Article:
ATV Maintenance Checklist

ATV Maintenance Checklist

 

If you’re the owner of an ATV, you should know how crucial it is to keep your vehicle in tip top shape. It doesn’t matter if you’re riding a sports quad or utility, breaking down in the woods due to a maintenance related oversight is a situation best avoided. Creating a simple maintenance checklist should be one of your top priorities, and it's incredibly simple to do. Yes, some fixes are best left to trained mechanics, but you should be able to handle all of the minor repairs yourself. With that said, try running through this checklist before your next ride.

Handlebars

The first item on your checklist should be your handlebars. In most cases, your handlebars are going to see a lot of wear and tear due to constant use. It's important that you keep your handle bars in good condition because they're vital in keeping your ATV safely in control while you’re riding. During your inspection, if you notice that your handlebars are loose you should simply re-glue them so that you’ll always maintain a solid grip while you’re riding. Your clutch, throttle cables, levers, and brakes also require an inspection to ensure that they’re in good working order.

Tires

Consistently checking your tires will ensure that you won’t run into an issue as you’re out riding, such as an unexpected flat, amongst other things. Before riding, inspect your tires to ensure that they’re in good condition and tighten the lug nuts. While doing this there are a few danger signs you should be on the lookout for. Look out for bubbles or cracking in your tires (which might cause a catastrophic failure while you’re riding) and be mindful of dents on the rims which could lead to a leak. Last but not least, check your tire pressure. When it comes to riding an ATV, different people prefer a different type of feel when they’re out on the trail. In most cases, an ATV tire will hold about six to seven pounds of air, but of course, this might be different for individuals depending on their personal riding preference. If it’s below your preferred pressure, adjust as desired.

Nuts and bolts

They might seem small and insignificant, but nuts and bolts literally keep your ATV from falling apart as you’re ripping it up on the trail. As time wears on, nuts and bolts can break, bend, loosen, or even fall out. Check out all of the components that hold your ATV together such as control arms, suspension, shocks, axles, etc. and verify that everything is working as they should.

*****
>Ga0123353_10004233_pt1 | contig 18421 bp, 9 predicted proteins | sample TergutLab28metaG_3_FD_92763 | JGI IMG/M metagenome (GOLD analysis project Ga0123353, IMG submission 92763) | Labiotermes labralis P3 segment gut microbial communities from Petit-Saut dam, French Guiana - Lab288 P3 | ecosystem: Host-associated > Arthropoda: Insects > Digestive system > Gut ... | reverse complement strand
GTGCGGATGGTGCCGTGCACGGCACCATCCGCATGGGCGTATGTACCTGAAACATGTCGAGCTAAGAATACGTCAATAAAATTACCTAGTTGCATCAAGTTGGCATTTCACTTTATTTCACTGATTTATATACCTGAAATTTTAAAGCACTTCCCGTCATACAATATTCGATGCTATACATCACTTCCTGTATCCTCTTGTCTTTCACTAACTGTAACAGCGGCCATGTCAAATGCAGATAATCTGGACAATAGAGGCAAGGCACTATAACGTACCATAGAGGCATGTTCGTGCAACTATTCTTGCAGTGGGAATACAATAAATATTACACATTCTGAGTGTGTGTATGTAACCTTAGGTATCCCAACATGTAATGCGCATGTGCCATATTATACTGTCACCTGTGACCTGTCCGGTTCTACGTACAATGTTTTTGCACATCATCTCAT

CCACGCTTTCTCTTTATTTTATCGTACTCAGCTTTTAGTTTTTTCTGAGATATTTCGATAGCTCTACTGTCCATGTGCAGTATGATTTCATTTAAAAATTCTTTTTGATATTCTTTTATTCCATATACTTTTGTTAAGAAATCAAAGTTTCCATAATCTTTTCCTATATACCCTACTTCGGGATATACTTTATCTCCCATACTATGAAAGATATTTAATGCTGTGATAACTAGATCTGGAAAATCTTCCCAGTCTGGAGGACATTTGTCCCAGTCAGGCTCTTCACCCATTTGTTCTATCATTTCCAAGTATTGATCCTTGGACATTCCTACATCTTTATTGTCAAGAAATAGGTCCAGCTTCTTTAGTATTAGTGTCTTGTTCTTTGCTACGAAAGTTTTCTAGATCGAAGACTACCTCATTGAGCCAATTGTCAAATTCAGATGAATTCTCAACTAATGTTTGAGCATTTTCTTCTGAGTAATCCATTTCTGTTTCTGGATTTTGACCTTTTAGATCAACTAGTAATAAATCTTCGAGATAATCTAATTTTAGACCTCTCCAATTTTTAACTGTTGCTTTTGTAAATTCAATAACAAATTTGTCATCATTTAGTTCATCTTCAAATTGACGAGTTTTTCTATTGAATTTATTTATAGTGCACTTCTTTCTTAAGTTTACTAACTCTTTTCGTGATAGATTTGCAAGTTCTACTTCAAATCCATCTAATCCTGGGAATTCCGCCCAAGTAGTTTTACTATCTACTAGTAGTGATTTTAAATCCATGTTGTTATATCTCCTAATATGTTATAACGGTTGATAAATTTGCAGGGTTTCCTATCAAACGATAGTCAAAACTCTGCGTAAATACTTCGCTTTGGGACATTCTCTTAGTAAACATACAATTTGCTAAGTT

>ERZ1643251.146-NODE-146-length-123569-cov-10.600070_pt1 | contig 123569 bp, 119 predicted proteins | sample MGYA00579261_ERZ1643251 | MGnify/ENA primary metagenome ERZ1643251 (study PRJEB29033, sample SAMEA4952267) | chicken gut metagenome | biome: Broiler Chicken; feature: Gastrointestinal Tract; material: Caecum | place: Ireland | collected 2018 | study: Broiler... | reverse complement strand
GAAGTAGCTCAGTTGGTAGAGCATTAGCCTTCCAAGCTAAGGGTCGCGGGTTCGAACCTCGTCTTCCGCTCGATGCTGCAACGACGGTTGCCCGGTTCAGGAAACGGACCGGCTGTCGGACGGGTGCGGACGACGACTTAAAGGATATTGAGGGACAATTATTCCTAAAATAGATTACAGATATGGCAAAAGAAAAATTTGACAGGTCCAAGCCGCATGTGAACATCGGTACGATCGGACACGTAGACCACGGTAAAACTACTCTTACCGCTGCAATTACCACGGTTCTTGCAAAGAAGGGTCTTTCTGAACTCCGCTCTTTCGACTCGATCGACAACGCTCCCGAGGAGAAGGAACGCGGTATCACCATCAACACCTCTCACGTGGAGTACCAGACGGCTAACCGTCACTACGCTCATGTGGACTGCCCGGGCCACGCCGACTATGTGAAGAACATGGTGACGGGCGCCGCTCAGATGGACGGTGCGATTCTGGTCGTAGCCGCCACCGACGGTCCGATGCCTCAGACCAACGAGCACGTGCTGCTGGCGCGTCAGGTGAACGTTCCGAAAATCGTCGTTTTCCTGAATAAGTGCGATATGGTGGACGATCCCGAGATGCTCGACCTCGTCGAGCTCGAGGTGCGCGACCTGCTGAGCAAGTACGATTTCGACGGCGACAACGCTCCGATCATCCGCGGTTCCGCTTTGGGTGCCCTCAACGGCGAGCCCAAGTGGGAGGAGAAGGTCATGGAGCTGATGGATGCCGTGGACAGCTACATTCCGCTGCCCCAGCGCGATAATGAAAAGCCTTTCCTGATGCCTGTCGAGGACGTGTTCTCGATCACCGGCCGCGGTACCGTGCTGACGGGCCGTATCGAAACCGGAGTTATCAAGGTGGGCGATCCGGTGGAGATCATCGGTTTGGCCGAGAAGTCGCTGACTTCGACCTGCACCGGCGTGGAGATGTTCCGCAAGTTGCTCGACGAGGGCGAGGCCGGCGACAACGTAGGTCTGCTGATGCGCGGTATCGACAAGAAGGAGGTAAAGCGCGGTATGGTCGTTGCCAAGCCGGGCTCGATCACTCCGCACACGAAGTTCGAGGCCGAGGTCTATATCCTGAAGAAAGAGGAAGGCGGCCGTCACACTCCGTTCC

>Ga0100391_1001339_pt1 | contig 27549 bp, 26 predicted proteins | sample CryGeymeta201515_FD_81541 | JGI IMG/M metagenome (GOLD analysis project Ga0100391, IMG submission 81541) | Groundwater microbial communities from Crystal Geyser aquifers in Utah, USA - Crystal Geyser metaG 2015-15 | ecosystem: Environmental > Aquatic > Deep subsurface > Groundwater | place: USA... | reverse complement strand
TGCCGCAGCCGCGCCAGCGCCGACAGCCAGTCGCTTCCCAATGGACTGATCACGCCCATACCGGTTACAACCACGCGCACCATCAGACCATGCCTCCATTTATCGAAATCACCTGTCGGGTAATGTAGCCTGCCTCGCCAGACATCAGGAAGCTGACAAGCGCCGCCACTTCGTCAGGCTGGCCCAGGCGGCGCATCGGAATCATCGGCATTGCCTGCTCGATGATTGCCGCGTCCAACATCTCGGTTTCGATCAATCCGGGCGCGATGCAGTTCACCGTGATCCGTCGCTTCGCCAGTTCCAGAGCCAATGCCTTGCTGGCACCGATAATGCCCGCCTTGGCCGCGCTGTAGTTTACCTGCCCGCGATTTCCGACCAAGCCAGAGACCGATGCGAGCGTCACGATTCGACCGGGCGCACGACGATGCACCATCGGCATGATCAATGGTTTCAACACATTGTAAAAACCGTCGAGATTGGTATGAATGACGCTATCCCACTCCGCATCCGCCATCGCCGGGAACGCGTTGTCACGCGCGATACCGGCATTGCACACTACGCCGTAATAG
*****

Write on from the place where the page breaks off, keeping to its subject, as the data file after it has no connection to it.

Brakes

Brakes are easily one of the most vital components on your ATV. Despite the fact that you wouldn’t be able to stop without them, your breaks can wear down after heavy use. Before going for your next ride, remove each wheel and check each brake pad for any debris that might have accumulated. While you’re at it, check your brake fluid to ensure that it’s at sufficient levels. Remember, if you take care of your brakes, they’ll take care of you. They may even save your life one day.

Fuel

It’s easy to lock up your ATV for the entire winter and completely ignore the fact that there’s fuel in the tank. Coming back to your ATV the following summer might have adverse consequences. If your ATV has fuel in the tank that has been sitting for months and months, it’s a good idea to drain both the tank and the carburetor and fill it with fresh fuel.  Fresh fuel will make your engine happy, and it’ll run the way it’s supposed to.

Oil

Oil is to your ATV what blood is to the human body. Without oil, your engine will burn up, and that’s never a good thing. Before every ride, you should check your oil levels. If you’re familiar with checking the oil of your car, then you’re already ahead of the game. Simply use the dipstick that should come with your ATV to measure the amount of oil that’s in the engine. If you have a water-cooled engine, there’s a possibility that the oil will take on a milky brown color (this indicates that water has mixed with the oil). If you encounter this issue, do not start your ATV again until you’ve fixed the problem. This type of contaminated oil will (that’s ‘will’, not ‘can’) eventually ruin your engine. If you’re unsure how to tackle this problem yourself seek the help of a mechanic.

Steering

Another item to mark off of your checklist is the steering connections to the wheels. It could be disastrous if your tie rod breaks loose at any point while you’re riding. You certainly can’t avoid a tree if you’re unable to steer. As you’re inspecting the steering connections, you might as well give the ball joints a once over. They can wear down without much warning.

Battery

Does your ATV have an electric start? Then you have a battery. It’s unlikely you’ll be able to find anyone who’ll be able to give you a jump if you break down in the woods, so it’s vital that your battery has enough juice before going for a ride. Feeding your battery a small trickle charge on a regular basis will ensure that your battery won’t up and die on you randomly, so it’s wise if you invested in a small charger.

Protection

How do you protect your ATV while you’re away or during the off-season? To protect your vehicle from the elements, you should store it in a place where it won’t suffer from the ravages of rain, snow, and the like. You should also invest in an ATV cover. It’s an extra layer of protection that will also shield your ATV from the elements. There’s the added benefit that you won’t come back after the off-season to find your ATV covered in cobwebs and dust.

Going over this simple checklist will ensure that you can enjoy yourself out on the trail in a safe manner. Otherwise, you might be in for a long walk wishing you had taken the time to inspect your ATV when you had the chance.

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